In July 2020, he presented to the emergency department for new-onset anemia (Hb 8.8 gr/ dL) and was admitted to the Gastroenterology Department. At the time of admission, physical examination showed abdominal distension, mild tenderness, and pain upon palpation. Fecal occult blood test was positive. Abdominal ultrasound revealed congested and targeted appearance of a small intestinal loop, associated with inhomogeneity of the surrounding adipose tissue (findings suggestive of intussusception on a secondary basis). Therefore, he was transferred to the colorectal surgery department and underwent emergency laparoscopic surgery on July 23rd, 2020.
Pneumoperitoneum induction was performed using Verres needle inserted into the left hypochondrium. A 12 mm optical trocar was then inserted in the right paraumbilical line, and two other median 12 mm optical trocars were inserted in the epigastrium and hypogastrium. The loops of the small intestine were explored; intussusception was detected at about 150 cm from Treitz muscle. Upstream intestinal loops were dilated. A median mini laparotomy was then performed after which the invaginated portion of the intestine was externalized. We proceeded with resection of the invaginated intestinal tract and with packaging of the an isoperistaltic lateral-lateral mechanical anastomosis. Upon the opening of the surgical piece, the tumor presented as a 6 cm dark-colored intraluminal mass with a polypoid appearance.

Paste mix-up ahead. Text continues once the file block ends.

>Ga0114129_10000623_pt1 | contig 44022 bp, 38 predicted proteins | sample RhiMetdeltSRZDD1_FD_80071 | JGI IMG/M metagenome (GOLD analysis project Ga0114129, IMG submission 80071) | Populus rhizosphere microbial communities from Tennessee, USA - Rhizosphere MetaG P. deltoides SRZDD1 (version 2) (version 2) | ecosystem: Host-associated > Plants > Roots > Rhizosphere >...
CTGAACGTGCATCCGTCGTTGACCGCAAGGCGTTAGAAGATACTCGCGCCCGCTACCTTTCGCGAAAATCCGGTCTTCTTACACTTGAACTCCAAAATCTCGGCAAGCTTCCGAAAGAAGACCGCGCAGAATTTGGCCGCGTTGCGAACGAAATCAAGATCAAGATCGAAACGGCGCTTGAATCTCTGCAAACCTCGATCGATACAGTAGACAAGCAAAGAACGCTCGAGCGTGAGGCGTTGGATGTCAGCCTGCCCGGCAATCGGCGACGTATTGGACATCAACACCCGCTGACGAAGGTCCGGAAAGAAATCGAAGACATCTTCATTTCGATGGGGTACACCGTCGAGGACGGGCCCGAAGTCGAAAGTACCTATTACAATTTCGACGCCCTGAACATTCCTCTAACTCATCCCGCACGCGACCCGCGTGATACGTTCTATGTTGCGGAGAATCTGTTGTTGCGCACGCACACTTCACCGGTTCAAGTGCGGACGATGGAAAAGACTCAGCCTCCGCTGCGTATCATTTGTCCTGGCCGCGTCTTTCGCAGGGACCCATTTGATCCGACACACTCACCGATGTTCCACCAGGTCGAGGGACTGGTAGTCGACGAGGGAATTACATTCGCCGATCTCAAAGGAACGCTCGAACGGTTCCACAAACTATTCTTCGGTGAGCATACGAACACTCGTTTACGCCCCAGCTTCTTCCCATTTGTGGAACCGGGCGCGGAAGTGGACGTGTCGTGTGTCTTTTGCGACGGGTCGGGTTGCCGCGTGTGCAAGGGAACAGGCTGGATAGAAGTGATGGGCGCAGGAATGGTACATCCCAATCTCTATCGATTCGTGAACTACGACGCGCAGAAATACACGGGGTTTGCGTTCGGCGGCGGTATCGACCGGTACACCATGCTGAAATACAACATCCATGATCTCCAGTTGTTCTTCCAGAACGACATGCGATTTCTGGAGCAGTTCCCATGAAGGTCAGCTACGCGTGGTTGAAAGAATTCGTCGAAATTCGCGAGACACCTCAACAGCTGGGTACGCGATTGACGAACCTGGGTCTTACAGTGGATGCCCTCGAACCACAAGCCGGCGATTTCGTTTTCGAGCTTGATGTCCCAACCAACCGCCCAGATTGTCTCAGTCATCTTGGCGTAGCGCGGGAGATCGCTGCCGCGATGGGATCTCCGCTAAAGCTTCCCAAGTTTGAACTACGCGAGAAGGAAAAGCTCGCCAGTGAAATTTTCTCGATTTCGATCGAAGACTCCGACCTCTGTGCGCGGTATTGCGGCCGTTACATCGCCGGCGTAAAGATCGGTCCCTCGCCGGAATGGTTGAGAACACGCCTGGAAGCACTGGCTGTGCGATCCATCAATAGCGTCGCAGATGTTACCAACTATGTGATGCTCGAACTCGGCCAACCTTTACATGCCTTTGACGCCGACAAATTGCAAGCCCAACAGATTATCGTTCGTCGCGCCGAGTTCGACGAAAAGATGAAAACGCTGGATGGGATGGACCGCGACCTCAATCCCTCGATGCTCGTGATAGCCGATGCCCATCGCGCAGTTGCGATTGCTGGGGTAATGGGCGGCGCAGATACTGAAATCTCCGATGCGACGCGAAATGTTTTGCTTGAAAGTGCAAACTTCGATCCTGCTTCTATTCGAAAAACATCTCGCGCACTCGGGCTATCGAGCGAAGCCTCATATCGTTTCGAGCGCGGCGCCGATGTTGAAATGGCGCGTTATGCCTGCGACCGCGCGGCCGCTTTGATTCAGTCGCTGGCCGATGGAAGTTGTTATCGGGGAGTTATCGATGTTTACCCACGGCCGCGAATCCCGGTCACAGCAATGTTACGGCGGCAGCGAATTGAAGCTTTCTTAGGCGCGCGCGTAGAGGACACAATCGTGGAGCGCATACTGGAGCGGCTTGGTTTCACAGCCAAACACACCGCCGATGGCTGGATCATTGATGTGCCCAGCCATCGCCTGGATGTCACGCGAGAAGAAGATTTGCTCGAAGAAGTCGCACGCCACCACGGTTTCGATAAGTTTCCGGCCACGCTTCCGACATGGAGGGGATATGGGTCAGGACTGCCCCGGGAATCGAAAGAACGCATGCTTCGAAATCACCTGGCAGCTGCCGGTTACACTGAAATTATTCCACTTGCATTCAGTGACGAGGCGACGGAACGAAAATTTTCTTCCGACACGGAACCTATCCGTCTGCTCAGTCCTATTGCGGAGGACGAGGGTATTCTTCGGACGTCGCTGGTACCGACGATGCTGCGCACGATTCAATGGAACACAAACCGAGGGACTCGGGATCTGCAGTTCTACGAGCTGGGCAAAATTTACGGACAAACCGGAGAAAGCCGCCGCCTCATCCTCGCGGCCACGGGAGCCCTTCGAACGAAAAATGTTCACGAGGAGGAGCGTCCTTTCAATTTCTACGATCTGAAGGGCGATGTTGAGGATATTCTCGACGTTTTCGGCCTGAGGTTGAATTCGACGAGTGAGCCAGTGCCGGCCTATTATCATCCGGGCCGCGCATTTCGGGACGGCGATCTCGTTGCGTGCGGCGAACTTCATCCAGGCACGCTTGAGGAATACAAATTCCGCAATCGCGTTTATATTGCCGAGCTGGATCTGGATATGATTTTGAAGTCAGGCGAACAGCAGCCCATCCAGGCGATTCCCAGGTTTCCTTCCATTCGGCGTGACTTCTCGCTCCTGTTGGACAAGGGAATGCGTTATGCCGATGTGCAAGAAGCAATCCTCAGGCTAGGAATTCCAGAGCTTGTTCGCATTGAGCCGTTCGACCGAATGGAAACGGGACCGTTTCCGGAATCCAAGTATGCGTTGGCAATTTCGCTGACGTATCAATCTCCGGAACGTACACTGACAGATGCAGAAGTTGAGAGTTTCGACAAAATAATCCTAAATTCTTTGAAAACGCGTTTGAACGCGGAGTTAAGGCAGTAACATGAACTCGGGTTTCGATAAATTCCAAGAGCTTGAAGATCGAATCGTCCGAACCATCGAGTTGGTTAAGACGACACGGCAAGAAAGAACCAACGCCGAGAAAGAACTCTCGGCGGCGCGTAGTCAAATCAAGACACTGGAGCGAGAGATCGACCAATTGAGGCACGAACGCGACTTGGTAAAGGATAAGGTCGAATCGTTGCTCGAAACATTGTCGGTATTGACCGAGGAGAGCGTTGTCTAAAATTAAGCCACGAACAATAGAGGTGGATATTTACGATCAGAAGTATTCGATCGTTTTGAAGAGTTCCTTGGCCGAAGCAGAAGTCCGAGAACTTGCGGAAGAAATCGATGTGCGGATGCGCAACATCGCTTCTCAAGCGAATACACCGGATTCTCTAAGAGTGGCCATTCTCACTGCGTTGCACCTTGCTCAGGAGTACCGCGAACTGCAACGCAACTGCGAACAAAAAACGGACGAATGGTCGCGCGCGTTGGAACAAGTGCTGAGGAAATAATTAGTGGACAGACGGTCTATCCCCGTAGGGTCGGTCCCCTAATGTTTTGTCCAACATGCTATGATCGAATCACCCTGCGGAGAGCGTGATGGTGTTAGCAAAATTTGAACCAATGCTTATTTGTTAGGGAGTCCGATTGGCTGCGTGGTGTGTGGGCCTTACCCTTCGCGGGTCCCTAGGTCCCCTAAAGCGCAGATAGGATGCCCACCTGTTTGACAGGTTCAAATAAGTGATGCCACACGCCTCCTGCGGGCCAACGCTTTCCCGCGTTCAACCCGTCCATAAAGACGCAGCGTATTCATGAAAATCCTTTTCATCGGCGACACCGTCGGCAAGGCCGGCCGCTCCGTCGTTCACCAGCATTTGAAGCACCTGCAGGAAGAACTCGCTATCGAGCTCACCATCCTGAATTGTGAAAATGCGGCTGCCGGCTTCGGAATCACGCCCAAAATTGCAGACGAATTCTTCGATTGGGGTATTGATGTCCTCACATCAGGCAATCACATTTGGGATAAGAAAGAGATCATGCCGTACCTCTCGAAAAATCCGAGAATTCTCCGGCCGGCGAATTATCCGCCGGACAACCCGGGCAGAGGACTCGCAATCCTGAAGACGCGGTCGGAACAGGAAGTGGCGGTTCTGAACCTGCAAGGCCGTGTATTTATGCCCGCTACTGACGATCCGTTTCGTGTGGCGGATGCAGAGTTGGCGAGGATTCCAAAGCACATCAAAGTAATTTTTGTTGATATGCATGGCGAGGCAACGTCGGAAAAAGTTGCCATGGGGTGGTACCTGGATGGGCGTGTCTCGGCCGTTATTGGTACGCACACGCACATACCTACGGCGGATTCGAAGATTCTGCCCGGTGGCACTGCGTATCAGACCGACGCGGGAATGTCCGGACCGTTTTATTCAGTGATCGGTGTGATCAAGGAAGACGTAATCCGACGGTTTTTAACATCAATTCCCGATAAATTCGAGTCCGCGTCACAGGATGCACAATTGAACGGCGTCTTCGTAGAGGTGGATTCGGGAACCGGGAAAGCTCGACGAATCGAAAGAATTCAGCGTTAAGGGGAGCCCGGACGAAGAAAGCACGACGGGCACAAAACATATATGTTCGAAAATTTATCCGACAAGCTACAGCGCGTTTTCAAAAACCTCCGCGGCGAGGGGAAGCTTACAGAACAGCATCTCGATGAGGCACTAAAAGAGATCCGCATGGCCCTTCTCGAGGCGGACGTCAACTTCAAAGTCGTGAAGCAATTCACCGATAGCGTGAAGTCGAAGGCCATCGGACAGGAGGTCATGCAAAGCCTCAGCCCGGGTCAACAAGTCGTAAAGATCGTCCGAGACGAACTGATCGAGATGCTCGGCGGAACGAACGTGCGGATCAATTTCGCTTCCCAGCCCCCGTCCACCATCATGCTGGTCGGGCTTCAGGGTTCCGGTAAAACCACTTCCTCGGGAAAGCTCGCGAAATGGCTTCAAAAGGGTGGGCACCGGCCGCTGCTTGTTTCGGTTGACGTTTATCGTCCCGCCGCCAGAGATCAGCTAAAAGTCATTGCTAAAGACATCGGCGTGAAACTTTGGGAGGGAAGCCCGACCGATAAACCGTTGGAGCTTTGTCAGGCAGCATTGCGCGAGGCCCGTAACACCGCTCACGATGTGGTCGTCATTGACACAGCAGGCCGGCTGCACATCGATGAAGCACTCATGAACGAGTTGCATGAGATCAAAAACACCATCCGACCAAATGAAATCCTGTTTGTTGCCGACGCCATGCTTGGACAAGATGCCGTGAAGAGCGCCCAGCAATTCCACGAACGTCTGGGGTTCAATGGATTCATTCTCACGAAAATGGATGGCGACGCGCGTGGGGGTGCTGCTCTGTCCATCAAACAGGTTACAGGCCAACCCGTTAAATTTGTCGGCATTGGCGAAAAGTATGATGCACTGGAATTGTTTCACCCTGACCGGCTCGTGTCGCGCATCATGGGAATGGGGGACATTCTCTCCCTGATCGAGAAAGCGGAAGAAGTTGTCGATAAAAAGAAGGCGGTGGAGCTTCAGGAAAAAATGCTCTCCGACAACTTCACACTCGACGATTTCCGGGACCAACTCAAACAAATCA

Histopathological examination of a 7 cm ileal intestinal tract was conducted (Figure 2). The serosa presented as a gray, smooth, shiny surface. A black ulcerated polypoid mass of 55 × 32 × 30 mm was present 35 mm from the surgical margin with a diffuse infiltration of the gut wall. Immunohistochemistry was then performed and showed positivity for Melan A, Melanosome HBM45, S100, CD117, and c-Kit.